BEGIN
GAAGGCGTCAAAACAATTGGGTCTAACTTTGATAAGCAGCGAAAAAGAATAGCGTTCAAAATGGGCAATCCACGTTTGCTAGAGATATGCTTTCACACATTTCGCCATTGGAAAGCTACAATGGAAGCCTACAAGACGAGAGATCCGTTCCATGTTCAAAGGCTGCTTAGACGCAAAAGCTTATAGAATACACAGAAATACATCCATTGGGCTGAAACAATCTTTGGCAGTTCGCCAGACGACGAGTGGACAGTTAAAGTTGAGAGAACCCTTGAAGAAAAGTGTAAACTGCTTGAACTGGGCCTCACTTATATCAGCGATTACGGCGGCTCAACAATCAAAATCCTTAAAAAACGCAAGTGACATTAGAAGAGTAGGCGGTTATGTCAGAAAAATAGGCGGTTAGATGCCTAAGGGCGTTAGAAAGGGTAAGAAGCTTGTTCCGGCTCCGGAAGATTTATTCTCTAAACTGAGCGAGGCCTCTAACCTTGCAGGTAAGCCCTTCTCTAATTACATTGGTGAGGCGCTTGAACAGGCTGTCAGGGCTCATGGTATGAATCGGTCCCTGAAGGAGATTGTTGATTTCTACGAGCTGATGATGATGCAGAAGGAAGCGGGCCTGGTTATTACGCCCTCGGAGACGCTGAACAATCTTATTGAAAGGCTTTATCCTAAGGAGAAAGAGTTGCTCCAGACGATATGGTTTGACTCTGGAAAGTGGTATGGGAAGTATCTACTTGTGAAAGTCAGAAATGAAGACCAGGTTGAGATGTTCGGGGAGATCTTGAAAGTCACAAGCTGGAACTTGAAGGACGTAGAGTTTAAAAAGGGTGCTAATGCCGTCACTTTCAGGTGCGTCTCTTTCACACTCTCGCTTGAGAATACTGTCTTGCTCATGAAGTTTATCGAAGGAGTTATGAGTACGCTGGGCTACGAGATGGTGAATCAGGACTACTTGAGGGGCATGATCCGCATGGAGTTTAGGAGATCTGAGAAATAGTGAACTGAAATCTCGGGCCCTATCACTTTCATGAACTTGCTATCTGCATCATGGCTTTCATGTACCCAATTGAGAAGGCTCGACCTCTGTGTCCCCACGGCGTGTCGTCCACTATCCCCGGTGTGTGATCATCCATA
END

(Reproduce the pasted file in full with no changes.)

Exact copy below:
GAAGGCGTCAAAACAATTGGGTCTAACTTTGATAAGCAGCGAAAAAGAATAGCGTTCAAAATGGGCAATCCACGTTTGCTAGAGATATGCTTTCACACATTTCGCCATTGGAAAGCTACAATGGAAGCCTACAAGACGAGAGATCCGTTCCATGTTCAAAGGCTGCTTAGACGCAAAAGCTTATAGAATACACAGAAATACATCCATTGGGCTGAAACAATCTTTGGCAGTTCGCCAGACGACGAGTGGACAGTTAAAGTTGAGAGAACCCTTGAAGAAAAGTGTAAACTGCTTGAACTGGGCCTCACTTATATCAGCGATTACGGCGGCTCAACAATCAAAATCCTTAAAAAACGCAAGTGACATTAGAAGAGTAGGCGGTTATGTCAGAAAAATAGGCGGTTAGATGCCTAAGGGCGTTAGAAAGGGTAAGAAGCTTGTTCCGGCTCCGGAAGATTTATTCTCTAAACTGAGCGAGGCCTCTAACCTTGCAGGTAAGCCCTTCTCTAATTACATTGGTGAGGCGCTTGAACAGGCTGTCAGGGCTCATGGTATGAATCGGTCCCTGAAGGAGATTGTTGATTTCTACGAGCTGATGATGATGCAGAAGGAAGCGGGCCTGGTTATTACGCCCTCGGAGACGCTGAACAATCTTATTGAAAGGCTTTATCCTAAGGAGAAAGAGTTGCTCCAGACGATATGGTTTGACTCTGGAAAGTGGTATGGGAAGTATCTACTTGTGAAAGTCAGAAATGAAGACCAGGTTGAGATGTTCGGGGAGATCTTGAAAGTCACAAGCTGGAACTTGAAGGACGTAGAGTTTAAAAAGGGTGCTAATGCCGTCACTTTCAGGTGCGTCTCTTTCACACTCTCGCTTGAGAATACTGTCTTGCTCATGAAGTTTATCGAAGGAGTTATGAGTACGCTGGGCTACGAGATGGTGAATCAGGACTACTTGAGGGGCATGATCCGCATGGAGTTTAGGAGATCTGAGAAATAGTGAACTGAAATCTCGGGCCCTATCACTTTCATGAACTTGCTATCTGCATCATGGCTTTCATGTACCCAATTGAGAAGGCTCGACCTCTGTGTCCCCACGGCGTGTCGTCCACTATCCCCGGTGTGTGATCATCCATA